By Edward Linsmier, Getty Images
Earl Harris, second from right, and Terri Harris, second from left, fill sand bags ahead of Tropical Storm Isaac on Sunday in St. Pete Beach, Fla.
By Dennis Cauchon, USA TODAY
Tropical Storm Isaac now has a chance of striking New Orleans as a hurricane on Wednesday, the seventh anniversary of Hurricane Katrina, according to one computer model at the National Hurricane Center.
The federal center put New Orleans on a hurricane watch at 2 p.m. ET Sunday and upgraded it to a more serious hurricane warning at 5 p.m. ET. The latest hurricane warning covers a large swatch of the Gulf Coast, from Louisiana to the Florida Panhandle.
The likelihood of a repeat strike on the 2005 storm's anniversary is far from certain. Other models show the storm going farther east - to the Mississippi and Alabama Gulf coasts, which were also slammed hard by Katrina. Biloxi, Miss., is near the center of where the various computer models predict Isaac will strike.
It will take another day or two to get an accurate fix on where Isaac will hit land, said National Hurricane Center meteorologist James Franklin.
Isaac, now a powerful tropical storm, is expected to gain hurricane power in the next 24 hours. The hurricane center reported that the storm had sustained winds of 60 miles per hour Sunday.
The storm was moving at 18 miles per hour and its center is expected to roll over the Florida Keys late Sunday afternoon. Storm winds were already battering the islands. Rainfall of 4 to 8 inches is expected.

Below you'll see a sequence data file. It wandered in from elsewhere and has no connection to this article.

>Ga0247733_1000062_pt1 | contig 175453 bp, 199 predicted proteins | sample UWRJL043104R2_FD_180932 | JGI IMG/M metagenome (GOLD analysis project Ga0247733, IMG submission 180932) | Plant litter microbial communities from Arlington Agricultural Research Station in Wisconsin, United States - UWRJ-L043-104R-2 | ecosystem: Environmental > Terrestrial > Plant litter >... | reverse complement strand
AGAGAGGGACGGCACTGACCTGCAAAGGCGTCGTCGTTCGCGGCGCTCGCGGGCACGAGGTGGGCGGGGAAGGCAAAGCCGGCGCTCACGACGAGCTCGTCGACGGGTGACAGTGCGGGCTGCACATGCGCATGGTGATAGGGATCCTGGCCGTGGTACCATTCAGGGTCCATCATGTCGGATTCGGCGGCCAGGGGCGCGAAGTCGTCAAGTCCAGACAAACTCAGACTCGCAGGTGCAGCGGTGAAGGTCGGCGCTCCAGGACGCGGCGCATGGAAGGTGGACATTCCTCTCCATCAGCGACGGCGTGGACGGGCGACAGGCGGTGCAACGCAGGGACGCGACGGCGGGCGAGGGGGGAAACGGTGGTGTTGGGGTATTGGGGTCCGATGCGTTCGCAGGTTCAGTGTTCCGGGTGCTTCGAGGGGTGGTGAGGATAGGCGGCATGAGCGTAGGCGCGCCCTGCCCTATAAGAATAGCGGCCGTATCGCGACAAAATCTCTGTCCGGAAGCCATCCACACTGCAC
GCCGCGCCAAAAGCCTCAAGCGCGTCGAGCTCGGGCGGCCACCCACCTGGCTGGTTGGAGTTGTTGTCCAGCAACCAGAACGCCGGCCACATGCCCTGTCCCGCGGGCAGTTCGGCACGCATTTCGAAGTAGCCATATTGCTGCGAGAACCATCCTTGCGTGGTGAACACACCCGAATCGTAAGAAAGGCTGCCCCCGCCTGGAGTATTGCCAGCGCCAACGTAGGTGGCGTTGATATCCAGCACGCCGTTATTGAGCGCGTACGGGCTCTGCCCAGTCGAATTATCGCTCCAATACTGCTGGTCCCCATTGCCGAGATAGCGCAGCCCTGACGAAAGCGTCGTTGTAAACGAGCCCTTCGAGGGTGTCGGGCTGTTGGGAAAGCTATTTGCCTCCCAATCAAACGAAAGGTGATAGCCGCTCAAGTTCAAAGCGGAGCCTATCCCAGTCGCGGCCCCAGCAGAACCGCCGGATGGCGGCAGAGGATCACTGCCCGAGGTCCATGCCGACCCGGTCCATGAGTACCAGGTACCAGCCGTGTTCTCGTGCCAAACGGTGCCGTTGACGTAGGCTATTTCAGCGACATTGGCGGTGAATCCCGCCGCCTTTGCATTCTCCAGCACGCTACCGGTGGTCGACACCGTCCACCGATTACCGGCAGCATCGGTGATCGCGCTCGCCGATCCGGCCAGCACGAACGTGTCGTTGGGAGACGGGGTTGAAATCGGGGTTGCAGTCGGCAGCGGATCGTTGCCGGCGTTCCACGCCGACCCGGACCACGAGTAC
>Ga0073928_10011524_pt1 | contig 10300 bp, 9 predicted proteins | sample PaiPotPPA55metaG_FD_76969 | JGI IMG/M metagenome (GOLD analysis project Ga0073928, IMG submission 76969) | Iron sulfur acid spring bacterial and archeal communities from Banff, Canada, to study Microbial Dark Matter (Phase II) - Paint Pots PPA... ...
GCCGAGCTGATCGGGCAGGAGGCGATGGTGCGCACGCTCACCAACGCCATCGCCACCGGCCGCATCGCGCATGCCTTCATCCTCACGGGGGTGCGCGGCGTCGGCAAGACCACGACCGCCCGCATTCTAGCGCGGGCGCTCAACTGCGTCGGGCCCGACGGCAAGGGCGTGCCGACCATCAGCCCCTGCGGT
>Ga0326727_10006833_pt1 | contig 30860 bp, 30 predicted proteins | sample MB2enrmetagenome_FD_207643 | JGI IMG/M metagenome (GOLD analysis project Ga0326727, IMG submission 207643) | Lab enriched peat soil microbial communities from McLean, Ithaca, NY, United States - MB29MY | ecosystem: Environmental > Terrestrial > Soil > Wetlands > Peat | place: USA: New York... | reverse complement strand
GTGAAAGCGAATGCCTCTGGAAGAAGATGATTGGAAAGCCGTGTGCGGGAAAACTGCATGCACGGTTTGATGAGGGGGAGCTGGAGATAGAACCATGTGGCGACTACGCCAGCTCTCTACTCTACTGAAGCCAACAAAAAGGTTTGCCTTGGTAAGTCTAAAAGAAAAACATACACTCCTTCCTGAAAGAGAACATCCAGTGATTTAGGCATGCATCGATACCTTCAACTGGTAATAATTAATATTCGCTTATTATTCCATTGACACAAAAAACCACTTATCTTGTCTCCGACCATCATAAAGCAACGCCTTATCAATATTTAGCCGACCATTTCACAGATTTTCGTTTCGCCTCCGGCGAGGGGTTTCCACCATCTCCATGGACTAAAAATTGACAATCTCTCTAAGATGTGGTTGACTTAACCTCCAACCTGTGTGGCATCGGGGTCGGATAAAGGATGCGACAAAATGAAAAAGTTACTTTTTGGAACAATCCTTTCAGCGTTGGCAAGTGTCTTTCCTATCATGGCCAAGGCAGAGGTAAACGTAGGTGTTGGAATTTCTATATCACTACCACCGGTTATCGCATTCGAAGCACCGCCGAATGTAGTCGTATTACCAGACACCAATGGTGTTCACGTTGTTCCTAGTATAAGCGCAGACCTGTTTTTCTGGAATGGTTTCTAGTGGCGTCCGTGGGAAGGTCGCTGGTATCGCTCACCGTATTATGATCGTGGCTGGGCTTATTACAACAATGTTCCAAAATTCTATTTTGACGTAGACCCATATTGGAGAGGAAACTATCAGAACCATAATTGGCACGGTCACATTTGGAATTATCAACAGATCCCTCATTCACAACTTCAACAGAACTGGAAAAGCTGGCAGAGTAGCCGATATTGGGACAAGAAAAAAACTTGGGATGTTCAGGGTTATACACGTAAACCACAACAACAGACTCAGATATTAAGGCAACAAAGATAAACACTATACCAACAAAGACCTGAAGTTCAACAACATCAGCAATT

Key West, Fla., was under a hurricane warning - meaning hurricane winds were expected in the area - as was Bonita Beach, Fla., on the southwest Gulf Coast.
Hurricane Gustav in 2008 was the last major hurricane to affect New Orleans. It came ashore about 60 miles south of the city. Many residents had evacuated, and flooding was minimal.
Gustav did not have the extraordinary storm surges that Katrina did in 2005 or deadly Hurricane Camille in 1969. So far, Isaac has not been forecast to have the enormous storm surges that could cause similar flooding.
The new predicted course is a sharp shift to the west and means the heart of the storm will avoid the Republican National Convention in Tampa. Republicans canceled the first day of the convention, Monday, to avoid the storm.
The Port of Miami, Port Everglades and the Port of Palm Beach all closed Sunday. Miami-Dade County locked down all its drawbridges. Palm Beach County opened three general evacuation shelters. Key West opened shelters and will close City Hall on Monday.
The center of Isaac made landfall Saturday near the far-eastern tip of Cuba, downing trees and power lines. At least seven people were reported dead in Haiti, including a 10-year-old girl who had a wall fall on her. The Haitian government also reported "considerable damage" to agriculture and homes. Nearly 8,000 people were evacuated from their houses or quake shelters and more than 4,000 were taken to temporary shelters.
In Tampa, the roll call of the states, which is the vote on the nomination of Mitt Romney, will happen Tuesday, a day later than planned. The convention is trying to accommodate all the previously announced speakers in a compressed schedule - which may mean earlier starts for the remaining three days.
"I think we will absolutely be able to get our message out," said Russ Schriefer, a strategist for the Romney campaign.
Contributing: Gregory Korte in Tampa; Doyle Rice